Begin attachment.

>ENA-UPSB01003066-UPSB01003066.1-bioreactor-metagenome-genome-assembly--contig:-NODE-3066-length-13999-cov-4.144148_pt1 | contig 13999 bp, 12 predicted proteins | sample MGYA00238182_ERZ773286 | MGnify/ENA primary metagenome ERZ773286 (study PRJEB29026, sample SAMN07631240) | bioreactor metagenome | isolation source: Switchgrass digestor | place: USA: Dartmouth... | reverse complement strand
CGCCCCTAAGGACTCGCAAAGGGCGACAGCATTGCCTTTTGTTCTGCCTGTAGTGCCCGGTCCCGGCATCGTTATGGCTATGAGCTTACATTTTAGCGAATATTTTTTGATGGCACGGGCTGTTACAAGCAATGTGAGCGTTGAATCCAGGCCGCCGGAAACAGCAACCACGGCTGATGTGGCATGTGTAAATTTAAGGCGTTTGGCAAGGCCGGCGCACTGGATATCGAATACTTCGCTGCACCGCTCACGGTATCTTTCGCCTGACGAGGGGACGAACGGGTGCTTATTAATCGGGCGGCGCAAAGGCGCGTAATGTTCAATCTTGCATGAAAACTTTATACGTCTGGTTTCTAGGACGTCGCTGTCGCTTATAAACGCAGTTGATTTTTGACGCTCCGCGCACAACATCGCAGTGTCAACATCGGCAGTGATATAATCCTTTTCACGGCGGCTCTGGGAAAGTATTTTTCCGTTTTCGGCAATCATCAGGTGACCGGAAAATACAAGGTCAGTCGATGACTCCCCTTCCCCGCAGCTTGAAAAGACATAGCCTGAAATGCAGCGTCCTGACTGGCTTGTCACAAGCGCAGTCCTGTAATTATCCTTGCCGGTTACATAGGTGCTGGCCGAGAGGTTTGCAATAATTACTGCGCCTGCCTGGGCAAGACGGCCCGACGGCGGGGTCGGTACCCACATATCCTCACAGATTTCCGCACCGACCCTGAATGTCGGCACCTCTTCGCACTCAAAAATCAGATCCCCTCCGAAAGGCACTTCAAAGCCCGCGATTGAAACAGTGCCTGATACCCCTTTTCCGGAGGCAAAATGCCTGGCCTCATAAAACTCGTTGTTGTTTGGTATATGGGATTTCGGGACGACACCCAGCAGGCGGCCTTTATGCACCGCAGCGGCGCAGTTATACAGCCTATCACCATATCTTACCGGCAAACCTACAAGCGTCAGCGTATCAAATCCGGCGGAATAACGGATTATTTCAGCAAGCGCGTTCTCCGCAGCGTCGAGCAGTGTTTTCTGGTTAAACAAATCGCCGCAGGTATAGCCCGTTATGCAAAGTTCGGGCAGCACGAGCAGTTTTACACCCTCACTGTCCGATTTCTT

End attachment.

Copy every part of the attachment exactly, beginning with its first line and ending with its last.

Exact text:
>ENA-UPSB01003066-UPSB01003066.1-bioreactor-metagenome-genome-assembly--contig:-NODE-3066-length-13999-cov-4.144148_pt1 | contig 13999 bp, 12 predicted proteins | sample MGYA00238182_ERZ773286 | MGnify/ENA primary metagenome ERZ773286 (study PRJEB29026, sample SAMN07631240) | bioreactor metagenome | isolation source: Switchgrass digestor | place: USA: Dartmouth... | reverse complement strand
CGCCCCTAAGGACTCGCAAAGGGCGACAGCATTGCCTTTTGTTCTGCCTGTAGTGCCCGGTCCCGGCATCGTTATGGCTATGAGCTTACATTTTAGCGAATATTTTTTGATGGCACGGGCTGTTACAAGCAATGTGAGCGTTGAATCCAGGCCGCCGGAAACAGCAACCACGGCTGATGTGGCATGTGTAAATTTAAGGCGTTTGGCAAGGCCGGCGCACTGGATATCGAATACTTCGCTGCACCGCTCACGGTATCTTTCGCCTGACGAGGGGACGAACGGGTGCTTATTAATCGGGCGGCGCAAAGGCGCGTAATGTTCAATCTTGCATGAAAACTTTATACGTCTGGTTTCTAGGACGTCGCTGTCGCTTATAAACGCAGTTGATTTTTGACGCTCCGCGCACAACATCGCAGTGTCAACATCGGCAGTGATATAATCCTTTTCACGGCGGCTCTGGGAAAGTATTTTTCCGTTTTCGGCAATCATCAGGTGACCGGAAAATACAAGGTCAGTCGATGACTCCCCTTCCCCGCAGCTTGAAAAGACATAGCCTGAAATGCAGCGTCCTGACTGGCTTGTCACAAGCGCAGTCCTGTAATTATCCTTGCCGGTTACATAGGTGCTGGCCGAGAGGTTTGCAATAATTACTGCGCCTGCCTGGGCAAGACGGCCCGACGGCGGGGTCGGTACCCACATATCCTCACAGATTTCCGCACCGACCCTGAATGTCGGCACCTCTTCGCACTCAAAAATCAGATCCCCTCCGAAAGGCACTTCAAAGCCCGCGATTGAAACAGTGCCTGATACCCCTTTTCCGGAGGCAAAATGCCTGGCCTCATAAAACTCGTTGTTGTTTGGTATATGGGATTTCGGGACGACACCCAGCAGGCGGCCTTTATGCACCGCAGCGGCGCAGTTATACAGCCTATCACCATATCTTACCGGCAAACCTACAAGCGTCAGCGTATCAAATCCGGCGGAATAACGGATTATTTCAGCAAGCGCGTTCTCCGCAGCGTCGAGCAGTGTTTTCTGGTTAAACAAATCGCCGCAGGTATAGCCCGTTATGCAAAGTTCGGGCAGCACGAGCAGTTTTACACCCTCACTGTCCGATTTCTT